Environmental Health & SafetyMaintenance of Ventilation Systems
Maintenance of Ventilation Systems
Laboratory ventilation systems including fume hoods are the primary methods of protection from hazardous chemical vapors, fumes and potential contamination. These systems must be maintained regularly to ensure proper performance. To request repairs or changes to the ventilations system, submit a MyFacilities work request or contact WSU Facilities Operations at 335-9000.
Facilities Operations performs periodic maintenance and testing of fume hood and other protective equipment to ensure that they are functioning properly. The maintenance and testing includes:
Annual testing of fume hood face velocity to determine that an appropriate volume and velocity of air is entering the fume hood.
The fume hood testing technician affixes two stickers to the fume hood; a permanent sticker which indicates proper face velocity and also states general rules for fume hood usage, and a temporary sticker which indicates the last measured face velocity of the fume hood and the date of measurement. These stickers are pictured below. To print the stickers, click here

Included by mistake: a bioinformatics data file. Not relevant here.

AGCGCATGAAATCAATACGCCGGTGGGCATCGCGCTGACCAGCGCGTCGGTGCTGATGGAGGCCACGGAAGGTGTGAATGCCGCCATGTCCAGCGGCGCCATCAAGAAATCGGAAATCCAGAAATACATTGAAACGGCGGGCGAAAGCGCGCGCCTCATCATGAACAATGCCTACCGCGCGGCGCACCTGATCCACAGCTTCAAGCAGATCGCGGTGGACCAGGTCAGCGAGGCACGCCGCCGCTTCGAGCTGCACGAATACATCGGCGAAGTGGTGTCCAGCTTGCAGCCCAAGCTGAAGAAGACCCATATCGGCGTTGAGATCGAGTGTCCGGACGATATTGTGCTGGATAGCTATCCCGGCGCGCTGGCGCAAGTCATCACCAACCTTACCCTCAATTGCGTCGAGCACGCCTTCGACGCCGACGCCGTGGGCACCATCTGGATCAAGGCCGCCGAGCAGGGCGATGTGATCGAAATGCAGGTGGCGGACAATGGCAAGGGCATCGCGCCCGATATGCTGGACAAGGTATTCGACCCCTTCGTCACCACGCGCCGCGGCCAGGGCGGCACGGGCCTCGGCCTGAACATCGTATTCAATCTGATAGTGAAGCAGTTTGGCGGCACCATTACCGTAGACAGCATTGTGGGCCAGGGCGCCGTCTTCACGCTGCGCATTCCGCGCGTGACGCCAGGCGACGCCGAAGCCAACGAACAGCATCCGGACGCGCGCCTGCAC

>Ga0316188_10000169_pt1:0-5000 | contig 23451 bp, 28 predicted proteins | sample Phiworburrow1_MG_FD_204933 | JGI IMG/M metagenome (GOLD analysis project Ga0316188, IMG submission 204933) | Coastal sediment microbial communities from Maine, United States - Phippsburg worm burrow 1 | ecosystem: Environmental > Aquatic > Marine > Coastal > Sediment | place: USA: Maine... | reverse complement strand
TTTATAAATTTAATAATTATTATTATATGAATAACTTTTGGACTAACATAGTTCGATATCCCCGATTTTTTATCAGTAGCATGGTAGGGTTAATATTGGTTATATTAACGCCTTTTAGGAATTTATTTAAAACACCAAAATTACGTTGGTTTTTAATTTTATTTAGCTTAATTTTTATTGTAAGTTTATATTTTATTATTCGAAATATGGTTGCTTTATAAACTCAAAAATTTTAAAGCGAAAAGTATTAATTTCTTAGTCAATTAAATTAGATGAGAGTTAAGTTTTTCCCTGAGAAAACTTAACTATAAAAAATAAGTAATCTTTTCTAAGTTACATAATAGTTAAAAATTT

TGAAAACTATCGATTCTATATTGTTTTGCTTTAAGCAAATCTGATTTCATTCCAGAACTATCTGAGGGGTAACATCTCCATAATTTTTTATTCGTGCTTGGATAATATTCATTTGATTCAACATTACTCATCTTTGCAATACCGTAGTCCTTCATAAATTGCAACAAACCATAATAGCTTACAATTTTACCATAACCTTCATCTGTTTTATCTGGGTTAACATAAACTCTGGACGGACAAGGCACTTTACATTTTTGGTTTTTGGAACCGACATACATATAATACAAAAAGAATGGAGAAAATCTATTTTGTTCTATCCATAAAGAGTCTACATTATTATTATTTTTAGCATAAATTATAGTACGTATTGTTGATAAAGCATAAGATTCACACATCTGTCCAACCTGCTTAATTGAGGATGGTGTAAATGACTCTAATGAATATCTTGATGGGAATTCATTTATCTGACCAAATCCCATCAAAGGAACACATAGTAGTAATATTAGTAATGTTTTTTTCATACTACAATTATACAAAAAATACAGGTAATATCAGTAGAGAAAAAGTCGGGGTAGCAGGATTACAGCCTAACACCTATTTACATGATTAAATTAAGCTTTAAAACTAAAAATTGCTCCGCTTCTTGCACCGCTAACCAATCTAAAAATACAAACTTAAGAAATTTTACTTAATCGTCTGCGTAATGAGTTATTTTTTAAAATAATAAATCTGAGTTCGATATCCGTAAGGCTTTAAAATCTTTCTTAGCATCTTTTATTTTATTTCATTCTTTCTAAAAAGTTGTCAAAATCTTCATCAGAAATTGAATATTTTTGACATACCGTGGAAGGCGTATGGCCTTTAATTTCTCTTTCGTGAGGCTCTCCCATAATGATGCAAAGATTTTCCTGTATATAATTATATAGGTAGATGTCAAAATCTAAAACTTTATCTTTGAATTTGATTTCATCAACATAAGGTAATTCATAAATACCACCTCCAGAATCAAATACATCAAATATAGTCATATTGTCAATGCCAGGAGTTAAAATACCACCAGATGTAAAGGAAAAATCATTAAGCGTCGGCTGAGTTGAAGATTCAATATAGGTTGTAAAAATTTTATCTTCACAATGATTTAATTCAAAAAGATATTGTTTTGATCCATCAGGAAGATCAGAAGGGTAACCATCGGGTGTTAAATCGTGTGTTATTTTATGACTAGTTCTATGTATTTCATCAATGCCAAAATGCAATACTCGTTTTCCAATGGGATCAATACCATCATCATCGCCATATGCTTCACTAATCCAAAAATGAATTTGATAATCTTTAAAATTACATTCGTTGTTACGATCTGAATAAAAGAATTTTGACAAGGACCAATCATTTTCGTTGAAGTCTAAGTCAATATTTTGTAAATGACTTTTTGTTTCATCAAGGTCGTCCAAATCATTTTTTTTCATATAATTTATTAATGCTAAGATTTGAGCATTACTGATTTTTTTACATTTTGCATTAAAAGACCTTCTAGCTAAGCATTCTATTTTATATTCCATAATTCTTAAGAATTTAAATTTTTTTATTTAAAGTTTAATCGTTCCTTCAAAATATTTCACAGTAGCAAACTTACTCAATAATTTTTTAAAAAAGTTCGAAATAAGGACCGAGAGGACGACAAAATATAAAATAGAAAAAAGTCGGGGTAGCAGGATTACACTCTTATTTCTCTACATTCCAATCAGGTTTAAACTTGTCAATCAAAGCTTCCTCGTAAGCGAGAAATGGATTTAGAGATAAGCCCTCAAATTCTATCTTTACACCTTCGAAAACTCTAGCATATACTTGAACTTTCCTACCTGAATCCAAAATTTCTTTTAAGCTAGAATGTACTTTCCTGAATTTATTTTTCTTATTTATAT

If the face velocity tested on the fume hood is significantly lower (or higher) than the allowable limit indicated, the Facilities Operations technician will tag out the fume hood until repairs are made. The fume hood will not be operated until the tag has been removed by Facilities Operations.
In addition, complaints or concerns submitted by fume hood operators will be investigated by Facilities Operations.
Laboratory ventilation equipment scheduled for maintenance or repair work must be cleaned and/or decontaminated by laboratory personnel under the supervision of the PI or laboratory supervisor. Maintenance workers have the right to refuse to do work if the area or equipment is not clear of hazards. (See Section III.E.3, Maintenance/Construction Activities in Laboratories).
All ventilation systems require routine maintenance for blocked or plugged air intakes and exhausts, loose belts, bearings in need of lubrication, motors in need of attention, corroded duct work, and/or minor component failure.
Filters should be replaced periodically in certain types of ventilation systems, such as electrostatic precipitators and cyclones for dust collection.
Monitoring devices are installed in ventilation systems to keep the user aware of malfunctions.